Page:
The House of Representatives failed to reach the 2/3 majority necessary to overturn President Biden’s veto of H.J.Res.27, a joint resolution that would nullify the rule titled “Revised Definition of ‘Waters of the United States.’”
The WOTUS rule is currently legally enforceable in 24 states, with the rest of the country currently exempt from the rule. The exemption is the result of a decision handed down from North Dakota District Court Judge Daniel Hovland, who granted the petition for preliminary injunction, prohibiting the enforcement, implementation or application of the rule.
“Despite the fact that we were not surprised that the veto override effort failed, we are confident that the saga of federal Clean Water Act jurisdiction is far from over,” says Nathan Bowen, Irrigation Association advocacy and public affairs vice president. “There are pending lawsuits in many jurisdictions that continue to work their way through the federal court system, and the imminent Supreme Court decision in Sackett v. EPA. Those all have the potential to dramatically impact federal water jurisdiction and irrigators around the country.”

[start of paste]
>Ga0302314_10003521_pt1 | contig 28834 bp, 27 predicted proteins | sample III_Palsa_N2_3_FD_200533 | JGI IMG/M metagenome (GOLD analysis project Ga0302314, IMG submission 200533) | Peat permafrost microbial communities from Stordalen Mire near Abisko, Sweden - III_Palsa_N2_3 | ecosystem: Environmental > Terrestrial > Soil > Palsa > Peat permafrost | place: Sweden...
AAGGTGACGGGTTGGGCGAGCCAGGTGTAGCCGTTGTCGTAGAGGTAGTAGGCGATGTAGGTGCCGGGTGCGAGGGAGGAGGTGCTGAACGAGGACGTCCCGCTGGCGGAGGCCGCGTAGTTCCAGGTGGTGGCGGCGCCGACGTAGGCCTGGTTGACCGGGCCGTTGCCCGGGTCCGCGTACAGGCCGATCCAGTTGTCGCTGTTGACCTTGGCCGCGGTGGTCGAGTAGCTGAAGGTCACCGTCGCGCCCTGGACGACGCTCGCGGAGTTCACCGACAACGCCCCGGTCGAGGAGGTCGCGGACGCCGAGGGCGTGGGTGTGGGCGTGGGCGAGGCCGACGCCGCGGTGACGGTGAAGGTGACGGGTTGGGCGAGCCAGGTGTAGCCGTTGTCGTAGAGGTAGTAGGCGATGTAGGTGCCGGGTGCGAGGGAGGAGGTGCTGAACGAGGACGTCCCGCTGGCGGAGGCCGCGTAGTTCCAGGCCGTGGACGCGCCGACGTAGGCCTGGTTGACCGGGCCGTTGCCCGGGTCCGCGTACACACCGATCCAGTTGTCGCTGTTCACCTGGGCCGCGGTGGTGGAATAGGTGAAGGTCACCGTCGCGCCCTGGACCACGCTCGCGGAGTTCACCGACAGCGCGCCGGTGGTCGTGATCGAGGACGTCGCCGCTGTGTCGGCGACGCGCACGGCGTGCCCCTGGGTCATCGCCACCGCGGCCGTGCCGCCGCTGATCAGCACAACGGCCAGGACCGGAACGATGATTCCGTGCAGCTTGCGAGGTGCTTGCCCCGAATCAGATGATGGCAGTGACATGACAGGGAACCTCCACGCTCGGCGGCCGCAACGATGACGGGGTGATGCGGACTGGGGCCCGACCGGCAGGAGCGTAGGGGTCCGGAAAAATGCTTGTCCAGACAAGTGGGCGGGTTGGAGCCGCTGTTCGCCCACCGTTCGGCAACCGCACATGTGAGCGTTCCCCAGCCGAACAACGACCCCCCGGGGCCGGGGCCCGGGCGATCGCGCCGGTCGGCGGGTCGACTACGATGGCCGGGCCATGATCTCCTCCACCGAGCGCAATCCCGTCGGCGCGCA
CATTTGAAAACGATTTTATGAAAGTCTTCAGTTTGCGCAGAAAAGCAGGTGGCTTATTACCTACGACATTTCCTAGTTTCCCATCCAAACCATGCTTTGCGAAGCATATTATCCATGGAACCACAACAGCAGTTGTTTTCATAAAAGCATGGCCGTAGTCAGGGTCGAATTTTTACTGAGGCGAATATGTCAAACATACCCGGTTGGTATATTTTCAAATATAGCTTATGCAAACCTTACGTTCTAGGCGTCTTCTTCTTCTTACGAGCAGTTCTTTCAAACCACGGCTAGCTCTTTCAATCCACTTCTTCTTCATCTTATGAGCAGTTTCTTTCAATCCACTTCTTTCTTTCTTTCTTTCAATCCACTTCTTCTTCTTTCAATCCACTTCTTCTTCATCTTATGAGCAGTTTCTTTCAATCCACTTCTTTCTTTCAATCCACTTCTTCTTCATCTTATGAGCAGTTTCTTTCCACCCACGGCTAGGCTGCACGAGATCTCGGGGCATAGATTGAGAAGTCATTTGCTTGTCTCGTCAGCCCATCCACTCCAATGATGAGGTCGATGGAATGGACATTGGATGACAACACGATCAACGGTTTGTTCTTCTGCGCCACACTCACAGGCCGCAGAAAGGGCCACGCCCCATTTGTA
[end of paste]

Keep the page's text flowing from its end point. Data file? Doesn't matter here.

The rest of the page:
Transportation and Infrastructure Committee Chairman Sam Graves, R-Missouri, says he was disappointed in the outcome of the veto override vote that took place April 18.
“Despite today’s vote, stopping this overreaching, burdensome WOTUS power grab has the support of bipartisan majorities in both Houses of Congress, and a majority of states have fought to stop its implementation,” says Graves. “This issue matters to everyday Americans all over the country, and I am disappointed to see the President choose radical environmental activists over America’s families, small businesses, farmers, builders and property owners.”
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